The sermon series that our church has been going through over the last few weeks is entitled: A Questionable Life: Do our lives make others ask why? It’s based off a simple verse in 1 Peter.
Always be prepared to give an answer to everyone who asks you to give the reason for the hope that you have. – 1 Peter 3:15
This week, the topic was “Have a weird marriage.” Right off my wife and I looked at each other and asked if they were talking about us. I want to recap and expand on the sermon as it really got me thinking about my marriage and how the relationship with my wife is seen by my children and others.
Nowadays, the idea of staying married for a lifetime is becoming less the norm than it was in the previous generation. We see so many marriages fail within ten years that our children are learning that it’s OK to get married, have some kids and then when you’re bored with each other, feel free to move on to the next relationship. The days of long term marriage is fading. My wife and I have been married for 22 years and among my family, circle of friends and acquaintances, that is a long time.
We were at a wedding this past spring where they had the marriage dance (or whatever they call it) where all the married couples were invited onto the dance floor. After a few moments the DJ announced, “Those that were married today, please leave the dance floor.” After a few more moments, “Those that have been married for less than 5 years, please leave the dance floor.” This continued on until when the time came for my wife and I to leave there were only three couples left. My parents ended up “winning” by being married for 56 years. What I learned from that was:
- I want what those three couples that were still on the floor after we left had. When looking at those couples, you could see they were not only husband and wife, but indeed best friends. My wife is my best friend and we’ve been together for 25 years in total and I hope to become even closer to her as we move into the second half of our lives.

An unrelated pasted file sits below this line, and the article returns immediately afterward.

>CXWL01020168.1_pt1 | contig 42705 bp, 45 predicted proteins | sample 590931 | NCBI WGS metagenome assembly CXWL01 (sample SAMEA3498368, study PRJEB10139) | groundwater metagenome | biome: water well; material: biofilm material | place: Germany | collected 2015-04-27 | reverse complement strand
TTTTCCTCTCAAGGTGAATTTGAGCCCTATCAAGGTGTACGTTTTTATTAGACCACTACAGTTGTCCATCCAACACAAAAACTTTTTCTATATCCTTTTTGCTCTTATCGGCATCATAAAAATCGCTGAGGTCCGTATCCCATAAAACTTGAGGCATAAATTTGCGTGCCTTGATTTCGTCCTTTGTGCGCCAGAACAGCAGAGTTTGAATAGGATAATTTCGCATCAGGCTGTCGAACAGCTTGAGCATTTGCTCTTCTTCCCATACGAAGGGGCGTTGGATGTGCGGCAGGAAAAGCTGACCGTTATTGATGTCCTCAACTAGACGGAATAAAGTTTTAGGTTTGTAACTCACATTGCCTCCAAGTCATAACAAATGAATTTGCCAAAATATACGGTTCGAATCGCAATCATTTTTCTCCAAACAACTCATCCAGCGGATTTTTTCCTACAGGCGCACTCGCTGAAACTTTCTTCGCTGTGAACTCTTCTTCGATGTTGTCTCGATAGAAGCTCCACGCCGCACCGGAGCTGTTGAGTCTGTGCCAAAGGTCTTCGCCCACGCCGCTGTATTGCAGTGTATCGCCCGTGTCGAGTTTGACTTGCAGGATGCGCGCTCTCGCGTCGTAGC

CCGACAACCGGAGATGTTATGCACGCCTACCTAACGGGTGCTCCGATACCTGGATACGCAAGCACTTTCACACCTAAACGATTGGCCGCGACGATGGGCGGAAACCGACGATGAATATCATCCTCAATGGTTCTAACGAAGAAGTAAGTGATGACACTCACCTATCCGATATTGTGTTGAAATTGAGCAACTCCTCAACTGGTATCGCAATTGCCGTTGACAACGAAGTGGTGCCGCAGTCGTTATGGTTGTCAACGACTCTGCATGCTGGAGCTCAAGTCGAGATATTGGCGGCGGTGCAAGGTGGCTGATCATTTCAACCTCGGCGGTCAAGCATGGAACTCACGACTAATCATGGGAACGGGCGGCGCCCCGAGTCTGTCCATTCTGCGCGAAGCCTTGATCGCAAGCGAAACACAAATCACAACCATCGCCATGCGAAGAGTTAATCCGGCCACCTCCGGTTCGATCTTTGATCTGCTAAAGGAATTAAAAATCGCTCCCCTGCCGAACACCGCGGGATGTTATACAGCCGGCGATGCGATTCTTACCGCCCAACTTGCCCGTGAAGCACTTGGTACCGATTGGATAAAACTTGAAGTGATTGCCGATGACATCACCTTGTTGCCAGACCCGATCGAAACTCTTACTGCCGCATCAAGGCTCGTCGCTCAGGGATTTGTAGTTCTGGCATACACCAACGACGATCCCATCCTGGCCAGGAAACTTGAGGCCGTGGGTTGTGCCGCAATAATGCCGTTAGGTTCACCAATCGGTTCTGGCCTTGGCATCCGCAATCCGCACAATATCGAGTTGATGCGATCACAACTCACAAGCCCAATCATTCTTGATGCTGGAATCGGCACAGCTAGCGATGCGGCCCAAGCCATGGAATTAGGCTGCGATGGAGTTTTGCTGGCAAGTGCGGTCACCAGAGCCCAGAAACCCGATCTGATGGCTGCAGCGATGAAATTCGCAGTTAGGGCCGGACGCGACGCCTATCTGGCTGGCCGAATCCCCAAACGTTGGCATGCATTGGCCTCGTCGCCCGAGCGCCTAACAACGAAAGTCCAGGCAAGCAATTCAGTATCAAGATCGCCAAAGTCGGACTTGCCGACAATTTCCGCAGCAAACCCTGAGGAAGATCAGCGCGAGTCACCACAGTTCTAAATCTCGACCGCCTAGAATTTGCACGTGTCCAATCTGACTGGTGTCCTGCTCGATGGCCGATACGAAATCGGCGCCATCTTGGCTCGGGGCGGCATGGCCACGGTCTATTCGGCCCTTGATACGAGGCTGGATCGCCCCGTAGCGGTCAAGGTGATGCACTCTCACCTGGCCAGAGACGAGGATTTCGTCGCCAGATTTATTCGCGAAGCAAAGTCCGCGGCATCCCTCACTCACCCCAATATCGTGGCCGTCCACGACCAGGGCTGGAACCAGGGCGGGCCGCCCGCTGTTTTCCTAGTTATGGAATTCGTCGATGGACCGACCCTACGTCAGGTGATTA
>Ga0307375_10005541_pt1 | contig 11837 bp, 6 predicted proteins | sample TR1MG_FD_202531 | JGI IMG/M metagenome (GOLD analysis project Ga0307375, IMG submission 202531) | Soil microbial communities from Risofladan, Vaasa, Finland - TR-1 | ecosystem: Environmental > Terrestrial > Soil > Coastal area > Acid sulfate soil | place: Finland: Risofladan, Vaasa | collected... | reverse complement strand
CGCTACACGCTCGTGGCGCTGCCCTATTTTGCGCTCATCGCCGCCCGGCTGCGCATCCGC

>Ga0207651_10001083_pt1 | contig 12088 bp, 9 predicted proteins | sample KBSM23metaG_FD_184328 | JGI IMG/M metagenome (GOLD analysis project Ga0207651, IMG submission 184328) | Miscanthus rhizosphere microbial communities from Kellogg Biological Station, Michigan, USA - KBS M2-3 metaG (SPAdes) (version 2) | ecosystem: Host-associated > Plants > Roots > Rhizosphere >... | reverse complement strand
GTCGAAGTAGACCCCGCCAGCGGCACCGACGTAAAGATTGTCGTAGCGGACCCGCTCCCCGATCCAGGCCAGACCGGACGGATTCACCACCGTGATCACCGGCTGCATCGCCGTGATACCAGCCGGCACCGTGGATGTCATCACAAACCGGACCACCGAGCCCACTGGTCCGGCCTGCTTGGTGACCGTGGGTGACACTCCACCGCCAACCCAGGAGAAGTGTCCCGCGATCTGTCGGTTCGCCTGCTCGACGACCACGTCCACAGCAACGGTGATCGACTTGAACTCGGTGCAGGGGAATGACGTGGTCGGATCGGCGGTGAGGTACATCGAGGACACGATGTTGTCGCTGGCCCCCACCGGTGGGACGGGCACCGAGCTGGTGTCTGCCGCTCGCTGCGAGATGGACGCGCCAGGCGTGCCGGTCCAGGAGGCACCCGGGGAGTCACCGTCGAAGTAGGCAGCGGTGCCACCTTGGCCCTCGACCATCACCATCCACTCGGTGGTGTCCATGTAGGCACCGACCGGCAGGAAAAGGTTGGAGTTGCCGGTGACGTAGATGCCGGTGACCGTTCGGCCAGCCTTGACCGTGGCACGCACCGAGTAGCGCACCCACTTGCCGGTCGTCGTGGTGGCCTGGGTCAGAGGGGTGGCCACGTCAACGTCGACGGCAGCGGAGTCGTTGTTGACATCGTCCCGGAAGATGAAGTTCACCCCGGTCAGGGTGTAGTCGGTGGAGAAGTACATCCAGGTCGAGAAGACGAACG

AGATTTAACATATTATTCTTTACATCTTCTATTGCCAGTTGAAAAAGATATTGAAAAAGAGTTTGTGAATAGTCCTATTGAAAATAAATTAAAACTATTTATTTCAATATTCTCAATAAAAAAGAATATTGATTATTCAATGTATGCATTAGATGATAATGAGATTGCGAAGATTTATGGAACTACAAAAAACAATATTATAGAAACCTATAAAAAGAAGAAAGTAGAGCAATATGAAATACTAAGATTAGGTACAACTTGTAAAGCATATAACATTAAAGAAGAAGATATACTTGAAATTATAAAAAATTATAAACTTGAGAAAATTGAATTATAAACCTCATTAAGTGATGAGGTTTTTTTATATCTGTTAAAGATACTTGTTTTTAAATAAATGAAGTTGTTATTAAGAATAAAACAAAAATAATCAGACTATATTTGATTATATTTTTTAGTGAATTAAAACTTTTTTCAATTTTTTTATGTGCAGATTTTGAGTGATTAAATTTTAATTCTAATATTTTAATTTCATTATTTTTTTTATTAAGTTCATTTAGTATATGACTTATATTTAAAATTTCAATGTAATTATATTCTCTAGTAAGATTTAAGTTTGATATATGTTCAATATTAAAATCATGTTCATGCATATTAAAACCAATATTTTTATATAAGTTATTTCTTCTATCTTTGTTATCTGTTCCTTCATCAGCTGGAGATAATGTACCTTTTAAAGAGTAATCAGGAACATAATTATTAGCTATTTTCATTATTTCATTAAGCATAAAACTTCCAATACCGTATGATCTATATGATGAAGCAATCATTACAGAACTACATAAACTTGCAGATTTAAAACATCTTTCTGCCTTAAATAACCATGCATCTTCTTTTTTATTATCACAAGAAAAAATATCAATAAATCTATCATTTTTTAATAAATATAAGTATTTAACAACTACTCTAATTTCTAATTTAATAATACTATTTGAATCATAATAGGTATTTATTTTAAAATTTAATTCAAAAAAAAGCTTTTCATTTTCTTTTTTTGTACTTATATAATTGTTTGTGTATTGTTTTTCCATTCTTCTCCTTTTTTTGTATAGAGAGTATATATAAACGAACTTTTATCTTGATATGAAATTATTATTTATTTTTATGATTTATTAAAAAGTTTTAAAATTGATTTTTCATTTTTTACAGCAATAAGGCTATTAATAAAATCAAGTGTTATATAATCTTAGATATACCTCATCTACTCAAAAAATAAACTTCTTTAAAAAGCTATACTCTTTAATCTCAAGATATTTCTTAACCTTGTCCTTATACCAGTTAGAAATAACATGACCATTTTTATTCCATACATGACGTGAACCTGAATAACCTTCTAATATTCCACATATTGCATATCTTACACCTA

- I am somewhat saddened by the fact that there were only three left. And many that had left the floor before my wife and I were much older and on their second marriage. I do remember that God hates divorce, but loves divorced people.
We are called to have more than just great marriages, we are called to have significant marriages. A significant marriage is more than just staying together and not hating each other, it’s about an example that the younger generation can see about how marriage works and how God’s love shows through in your marriage. I once had a friend come up to me out of the blue and tell that she watched how my wife and I interacted with each other and what a great marriage we had and how we were an inspiration to her. Others watch. Others see how you look at your wife and how she looks at her husband. They see if you genuinely love each other or not. We are being watched in our marriages.
For this reason a man will leave his father and mother and be united to his wife, and the two will become one flesh. So they are no longer two, but one flesh. – Mark 10:7,8
Have more than just a great marriage, have a significant one.
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